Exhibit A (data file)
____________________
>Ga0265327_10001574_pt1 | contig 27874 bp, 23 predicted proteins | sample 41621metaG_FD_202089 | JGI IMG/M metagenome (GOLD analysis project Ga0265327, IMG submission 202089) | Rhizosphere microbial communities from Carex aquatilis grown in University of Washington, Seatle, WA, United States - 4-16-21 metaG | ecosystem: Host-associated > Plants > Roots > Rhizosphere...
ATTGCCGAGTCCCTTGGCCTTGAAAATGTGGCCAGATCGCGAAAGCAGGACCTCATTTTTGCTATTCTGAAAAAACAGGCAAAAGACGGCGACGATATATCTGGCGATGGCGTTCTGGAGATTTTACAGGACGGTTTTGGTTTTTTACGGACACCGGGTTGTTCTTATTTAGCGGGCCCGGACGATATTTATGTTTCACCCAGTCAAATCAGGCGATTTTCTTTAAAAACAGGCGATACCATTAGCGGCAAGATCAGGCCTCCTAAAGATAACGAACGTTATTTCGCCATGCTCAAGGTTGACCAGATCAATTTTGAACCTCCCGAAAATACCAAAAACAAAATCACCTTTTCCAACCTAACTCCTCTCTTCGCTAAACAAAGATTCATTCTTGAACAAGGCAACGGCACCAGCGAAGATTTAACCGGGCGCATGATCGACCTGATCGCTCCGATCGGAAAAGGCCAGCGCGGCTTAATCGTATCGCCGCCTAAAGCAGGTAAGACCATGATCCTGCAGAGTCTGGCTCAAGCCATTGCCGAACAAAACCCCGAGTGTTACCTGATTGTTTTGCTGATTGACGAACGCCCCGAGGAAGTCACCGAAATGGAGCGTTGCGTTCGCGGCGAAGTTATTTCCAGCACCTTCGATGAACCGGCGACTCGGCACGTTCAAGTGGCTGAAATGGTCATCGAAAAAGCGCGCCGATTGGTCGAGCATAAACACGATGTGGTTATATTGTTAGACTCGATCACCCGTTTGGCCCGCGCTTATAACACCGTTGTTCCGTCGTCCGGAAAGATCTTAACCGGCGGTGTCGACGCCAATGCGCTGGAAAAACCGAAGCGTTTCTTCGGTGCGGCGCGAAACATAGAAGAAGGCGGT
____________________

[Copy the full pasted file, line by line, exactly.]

>Ga0265327_10001574_pt1 | contig 27874 bp, 23 predicted proteins | sample 41621metaG_FD_202089 | JGI IMG/M metagenome (GOLD analysis project Ga0265327, IMG submission 202089) | Rhizosphere microbial communities from Carex aquatilis grown in University of Washington, Seatle, WA, United States - 4-16-21 metaG | ecosystem: Host-associated > Plants > Roots > Rhizosphere...
ATTGCCGAGTCCCTTGGCCTTGAAAATGTGGCCAGATCGCGAAAGCAGGACCTCATTTTTGCTATTCTGAAAAAACAGGCAAAAGACGGCGACGATATATCTGGCGATGGCGTTCTGGAGATTTTACAGGACGGTTTTGGTTTTTTACGGACACCGGGTTGTTCTTATTTAGCGGGCCCGGACGATATTTATGTTTCACCCAGTCAAATCAGGCGATTTTCTTTAAAAACAGGCGATACCATTAGCGGCAAGATCAGGCCTCCTAAAGATAACGAACGTTATTTCGCCATGCTCAAGGTTGACCAGATCAATTTTGAACCTCCCGAAAATACCAAAAACAAAATCACCTTTTCCAACCTAACTCCTCTCTTCGCTAAACAAAGATTCATTCTTGAACAAGGCAACGGCACCAGCGAAGATTTAACCGGGCGCATGATCGACCTGATCGCTCCGATCGGAAAAGGCCAGCGCGGCTTAATCGTATCGCCGCCTAAAGCAGGTAAGACCATGATCCTGCAGAGTCTGGCTCAAGCCATTGCCGAACAAAACCCCGAGTGTTACCTGATTGTTTTGCTGATTGACGAACGCCCCGAGGAAGTCACCGAAATGGAGCGTTGCGTTCGCGGCGAAGTTATTTCCAGCACCTTCGATGAACCGGCGACTCGGCACGTTCAAGTGGCTGAAATGGTCATCGAAAAAGCGCGCCGATTGGTCGAGCATAAACACGATGTGGTTATATTGTTAGACTCGATCACCCGTTTGGCCCGCGCTTATAACACCGTTGTTCCGTCGTCCGGAAAGATCTTAACCGGCGGTGTCGACGCCAATGCGCTGGAAAAACCGAAGCGTTTCTTCGGTGCGGCGCGAAACATAGAAGAAGGCGGT